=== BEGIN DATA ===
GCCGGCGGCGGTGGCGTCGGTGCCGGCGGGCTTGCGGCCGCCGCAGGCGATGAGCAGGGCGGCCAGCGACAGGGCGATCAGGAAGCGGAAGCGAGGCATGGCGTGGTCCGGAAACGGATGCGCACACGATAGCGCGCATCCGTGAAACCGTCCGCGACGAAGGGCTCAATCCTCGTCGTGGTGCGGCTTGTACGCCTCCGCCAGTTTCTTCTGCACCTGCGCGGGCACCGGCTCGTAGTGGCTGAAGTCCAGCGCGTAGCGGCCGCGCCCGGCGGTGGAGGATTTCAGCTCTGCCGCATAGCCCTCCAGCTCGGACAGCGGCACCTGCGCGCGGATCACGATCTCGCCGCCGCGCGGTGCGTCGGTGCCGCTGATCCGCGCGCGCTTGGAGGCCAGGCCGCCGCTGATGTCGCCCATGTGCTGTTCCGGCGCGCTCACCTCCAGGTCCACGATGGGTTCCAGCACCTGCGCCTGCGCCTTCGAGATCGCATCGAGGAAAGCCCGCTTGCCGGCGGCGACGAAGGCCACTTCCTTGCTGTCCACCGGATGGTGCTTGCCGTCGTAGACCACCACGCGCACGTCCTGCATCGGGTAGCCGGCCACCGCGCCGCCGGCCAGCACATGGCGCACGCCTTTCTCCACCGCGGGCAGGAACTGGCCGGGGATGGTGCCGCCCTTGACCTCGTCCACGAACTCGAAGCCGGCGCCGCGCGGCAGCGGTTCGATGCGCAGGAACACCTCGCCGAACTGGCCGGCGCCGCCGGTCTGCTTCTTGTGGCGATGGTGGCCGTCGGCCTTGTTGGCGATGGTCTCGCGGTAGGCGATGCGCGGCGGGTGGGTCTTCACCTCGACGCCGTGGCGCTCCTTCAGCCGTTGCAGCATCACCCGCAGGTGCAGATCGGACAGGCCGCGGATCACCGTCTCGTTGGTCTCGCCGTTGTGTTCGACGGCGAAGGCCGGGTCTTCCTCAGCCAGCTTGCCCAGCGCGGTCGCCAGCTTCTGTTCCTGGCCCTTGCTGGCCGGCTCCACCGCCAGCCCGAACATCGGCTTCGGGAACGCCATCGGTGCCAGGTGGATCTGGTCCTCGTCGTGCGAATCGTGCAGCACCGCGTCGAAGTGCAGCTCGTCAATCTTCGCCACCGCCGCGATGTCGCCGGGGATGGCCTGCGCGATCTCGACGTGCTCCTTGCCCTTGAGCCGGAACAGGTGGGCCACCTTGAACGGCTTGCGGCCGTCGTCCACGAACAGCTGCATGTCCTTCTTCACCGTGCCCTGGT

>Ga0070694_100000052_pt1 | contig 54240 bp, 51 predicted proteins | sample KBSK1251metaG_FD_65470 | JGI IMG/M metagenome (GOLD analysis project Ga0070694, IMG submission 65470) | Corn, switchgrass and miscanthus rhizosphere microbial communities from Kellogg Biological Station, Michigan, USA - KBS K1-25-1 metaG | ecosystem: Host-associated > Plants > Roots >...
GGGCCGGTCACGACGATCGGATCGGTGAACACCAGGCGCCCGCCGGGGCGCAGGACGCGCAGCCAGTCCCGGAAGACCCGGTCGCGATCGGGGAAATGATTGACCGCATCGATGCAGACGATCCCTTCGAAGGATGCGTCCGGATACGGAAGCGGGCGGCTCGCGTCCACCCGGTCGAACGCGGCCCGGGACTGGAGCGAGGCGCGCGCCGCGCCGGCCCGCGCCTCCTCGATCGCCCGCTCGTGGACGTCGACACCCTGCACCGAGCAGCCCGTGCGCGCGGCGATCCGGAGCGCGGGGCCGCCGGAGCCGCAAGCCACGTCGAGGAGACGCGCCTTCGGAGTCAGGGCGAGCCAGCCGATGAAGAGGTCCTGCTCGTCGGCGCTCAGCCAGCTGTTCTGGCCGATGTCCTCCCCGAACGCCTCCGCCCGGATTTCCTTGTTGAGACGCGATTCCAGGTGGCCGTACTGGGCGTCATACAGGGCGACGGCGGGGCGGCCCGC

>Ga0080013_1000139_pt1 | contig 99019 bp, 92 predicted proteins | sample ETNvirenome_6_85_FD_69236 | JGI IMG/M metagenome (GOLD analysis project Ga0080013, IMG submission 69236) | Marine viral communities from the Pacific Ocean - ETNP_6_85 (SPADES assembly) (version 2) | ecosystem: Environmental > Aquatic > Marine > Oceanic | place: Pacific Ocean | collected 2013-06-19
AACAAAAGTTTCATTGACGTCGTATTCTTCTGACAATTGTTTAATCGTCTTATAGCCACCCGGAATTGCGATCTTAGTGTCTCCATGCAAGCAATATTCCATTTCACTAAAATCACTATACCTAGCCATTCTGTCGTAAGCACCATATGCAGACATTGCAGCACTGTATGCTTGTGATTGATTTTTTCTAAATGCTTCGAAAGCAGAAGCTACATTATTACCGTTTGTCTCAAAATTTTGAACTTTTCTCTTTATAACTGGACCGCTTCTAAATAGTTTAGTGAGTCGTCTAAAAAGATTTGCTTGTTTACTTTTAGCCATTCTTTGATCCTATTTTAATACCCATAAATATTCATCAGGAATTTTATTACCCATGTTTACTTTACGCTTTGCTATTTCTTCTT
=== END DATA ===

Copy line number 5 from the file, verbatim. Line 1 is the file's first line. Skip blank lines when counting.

AACAAAAGTTTCATTGACGTCGTATTCTTCTGACAATTGTTTAATCGTCTTATAGCCACCCGGAATTGCGATCTTAGTGTCTCCATGCAAGCAATATTCCATTTCACTAAAATCACTATACCTAGCCATTCTGTCGTAAGCACCATATGCAGACATTGCAGCACTGTATGCTTGTGATTGATTTTTTCTAAATGCTTCGAAAGCAGAAGCTACATTATTACCGTTTGTCTCAAAATTTTGAACTTTTCTCTTTATAACTGGACCGCTTCTAAATAGTTTAGTGAGTCGTCTAAAAAGATTTGCTTGTTTACTTTTAGCCATTCTTTGATCCTATTTTAATACCCATAAATATTCATCAGGAATTTTATTACCCATGTTTACTTTACGCTTTGCTATTTCTTCTT